- Freedom for payers – at this point money is already coming direct from pay-roll to local groups then out to welfare payment recipients. Payers should now be given a choice about whether to pay into the predetermined local association or choose another, perhaps a neighbouring group that offers better service, is nearer home, solves a certain welfare problem more effectively, or it could be a new entrant such as an commercial insurance company or non-profit friendly society. There will be cracks, such as a welfare arrangement for long distance commuters, or for workers in problem industries, where new entrants will offer innovative solutions.
- Freedom for providers – By now we are a couple of years in and the local managers will have full visibility of their costs and revenues, competition will be starting to bite even though the industry as a whole has a guaranteed revenue stream. If some providers need to merge and become larger, then they can do so at this point. That was the idea of starting them small, so that they can grow if necessary but there is maximum competition. Importantly, providers will now be free to set their own policies for claims and the levels of payment they will make. Welfare levels might go up or down to suit the circumstances of the area.
- Freedom of participation – at about year 4 or 5 the level of contribution becomes voluntary. There is no automatic decrease, but you can choose your own level of Local Insurance “tax”. By now the media have been anticipating this for perhaps 10 or 15 years and the worry on the street and the topic of focus for media columnists is all about what rate people will choose to contribute at, if at all? How many will leave their neighbours to die of starvation? Will there be a riot? Who would people target in a riot, the local job centre or their own neighbours? The media’s role will be to ensure that everybody will have gathered, by now, that it is in their interests to maintain some payment level if they can. Some will have planned to increase payments, knowing there are particular problems in their area or industry. Nothing much will actually occur but lots of media people will make a lot of money watching the very little that does occur.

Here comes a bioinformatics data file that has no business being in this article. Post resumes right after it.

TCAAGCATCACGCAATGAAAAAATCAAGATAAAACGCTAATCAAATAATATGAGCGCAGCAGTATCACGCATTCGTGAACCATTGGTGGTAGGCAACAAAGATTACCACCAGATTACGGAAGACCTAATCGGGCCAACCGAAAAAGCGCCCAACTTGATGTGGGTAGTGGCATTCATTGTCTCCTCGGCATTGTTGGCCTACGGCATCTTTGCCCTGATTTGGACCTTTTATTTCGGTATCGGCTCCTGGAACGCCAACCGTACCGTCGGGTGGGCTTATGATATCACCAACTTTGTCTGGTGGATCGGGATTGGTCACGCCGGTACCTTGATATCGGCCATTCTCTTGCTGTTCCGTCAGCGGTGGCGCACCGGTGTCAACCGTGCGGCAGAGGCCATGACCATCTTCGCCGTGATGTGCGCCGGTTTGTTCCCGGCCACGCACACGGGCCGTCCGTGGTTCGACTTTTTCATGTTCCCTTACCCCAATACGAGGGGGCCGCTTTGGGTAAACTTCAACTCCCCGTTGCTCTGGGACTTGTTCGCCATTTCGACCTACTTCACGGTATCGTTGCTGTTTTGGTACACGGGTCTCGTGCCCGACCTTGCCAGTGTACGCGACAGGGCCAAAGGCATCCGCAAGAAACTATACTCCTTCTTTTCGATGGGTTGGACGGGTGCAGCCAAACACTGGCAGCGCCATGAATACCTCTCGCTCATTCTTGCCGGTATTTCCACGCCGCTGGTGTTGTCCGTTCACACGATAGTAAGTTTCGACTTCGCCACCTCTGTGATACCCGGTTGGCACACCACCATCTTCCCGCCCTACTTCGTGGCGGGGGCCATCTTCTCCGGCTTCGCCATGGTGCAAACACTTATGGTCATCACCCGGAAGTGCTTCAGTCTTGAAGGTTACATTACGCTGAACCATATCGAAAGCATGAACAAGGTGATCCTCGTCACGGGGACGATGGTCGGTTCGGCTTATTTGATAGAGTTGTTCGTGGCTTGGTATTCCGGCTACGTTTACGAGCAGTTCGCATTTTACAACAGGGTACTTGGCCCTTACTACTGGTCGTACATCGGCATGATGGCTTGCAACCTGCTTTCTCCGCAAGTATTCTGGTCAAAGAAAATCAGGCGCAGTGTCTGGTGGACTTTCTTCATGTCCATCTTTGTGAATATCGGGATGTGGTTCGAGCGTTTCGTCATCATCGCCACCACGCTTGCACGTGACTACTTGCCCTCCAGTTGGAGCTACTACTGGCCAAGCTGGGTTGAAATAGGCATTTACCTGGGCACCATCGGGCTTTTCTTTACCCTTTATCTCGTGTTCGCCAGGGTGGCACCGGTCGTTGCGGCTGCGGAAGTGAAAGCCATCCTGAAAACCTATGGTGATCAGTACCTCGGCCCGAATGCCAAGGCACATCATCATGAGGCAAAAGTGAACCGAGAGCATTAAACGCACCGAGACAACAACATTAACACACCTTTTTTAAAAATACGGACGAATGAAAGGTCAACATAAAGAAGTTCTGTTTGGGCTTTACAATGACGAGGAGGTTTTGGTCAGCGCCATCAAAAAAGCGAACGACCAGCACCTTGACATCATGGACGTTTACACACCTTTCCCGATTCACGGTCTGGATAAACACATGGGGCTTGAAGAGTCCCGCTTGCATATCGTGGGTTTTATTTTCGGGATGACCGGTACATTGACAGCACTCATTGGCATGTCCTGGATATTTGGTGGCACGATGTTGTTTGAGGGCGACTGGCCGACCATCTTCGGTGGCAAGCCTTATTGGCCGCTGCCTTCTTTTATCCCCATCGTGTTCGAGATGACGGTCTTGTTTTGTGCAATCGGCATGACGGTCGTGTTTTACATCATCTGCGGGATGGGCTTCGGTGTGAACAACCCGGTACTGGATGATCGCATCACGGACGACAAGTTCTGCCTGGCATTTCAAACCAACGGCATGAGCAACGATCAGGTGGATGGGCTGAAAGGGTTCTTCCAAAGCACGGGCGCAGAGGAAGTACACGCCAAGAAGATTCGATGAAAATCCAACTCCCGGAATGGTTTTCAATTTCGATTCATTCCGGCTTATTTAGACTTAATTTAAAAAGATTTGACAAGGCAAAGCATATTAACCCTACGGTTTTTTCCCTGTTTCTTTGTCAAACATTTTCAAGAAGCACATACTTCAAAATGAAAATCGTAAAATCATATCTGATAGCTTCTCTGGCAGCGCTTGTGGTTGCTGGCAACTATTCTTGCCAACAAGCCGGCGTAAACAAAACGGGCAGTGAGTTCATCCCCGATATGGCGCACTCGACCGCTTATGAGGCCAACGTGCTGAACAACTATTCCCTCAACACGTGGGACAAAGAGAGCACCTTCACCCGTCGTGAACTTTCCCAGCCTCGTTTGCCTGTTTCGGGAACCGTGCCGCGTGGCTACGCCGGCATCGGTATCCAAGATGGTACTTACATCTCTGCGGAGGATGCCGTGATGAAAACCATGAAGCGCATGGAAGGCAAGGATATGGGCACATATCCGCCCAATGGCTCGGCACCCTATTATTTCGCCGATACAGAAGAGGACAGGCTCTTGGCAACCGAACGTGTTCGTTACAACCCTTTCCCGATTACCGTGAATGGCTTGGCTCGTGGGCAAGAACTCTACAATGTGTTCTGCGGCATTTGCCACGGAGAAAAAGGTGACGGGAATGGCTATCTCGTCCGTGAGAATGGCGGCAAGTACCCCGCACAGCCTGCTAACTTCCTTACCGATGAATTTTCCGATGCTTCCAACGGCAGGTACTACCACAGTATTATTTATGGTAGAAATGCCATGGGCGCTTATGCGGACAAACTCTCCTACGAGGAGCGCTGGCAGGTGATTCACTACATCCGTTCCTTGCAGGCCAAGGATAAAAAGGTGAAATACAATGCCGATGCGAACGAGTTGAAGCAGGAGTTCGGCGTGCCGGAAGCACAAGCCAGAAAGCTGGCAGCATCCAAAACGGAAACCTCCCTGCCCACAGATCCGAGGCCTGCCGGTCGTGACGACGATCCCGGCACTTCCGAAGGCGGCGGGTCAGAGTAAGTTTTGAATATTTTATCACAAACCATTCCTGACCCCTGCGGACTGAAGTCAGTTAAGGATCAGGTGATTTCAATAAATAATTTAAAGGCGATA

- Freedom for companies – ending compulsory participation means we can end the obligation on corporations to administer welfare funding through PAYE. People who wish to maintain payments and work for a company that wishes to close it’s Local Insurance function can simply set up a direct debit to their friendly society (or whatever it is). Compared to 2012 this is one less burden on companies implying a small net increase in economic growth, especially for small companies.
At this point in time, the entire population has been nudged onto a voluntary system of welfare provision by default their payments remain unchanged, but they are in fact optional. By starting with ultra-local providers the industry will dominated by organisations with a particular geographic focus. Welfare recipients will now be connected locally to the people they rely on. New providers will connect people by their faith, or along train routes, or along industry lines and there may be a few national societies open to all.
There will be a new dawn for personal accountability and self-reliance, but also a new trend for keeping an eye on the welfare of those around you, if only for your own well-being. Over all, I think this would be much better.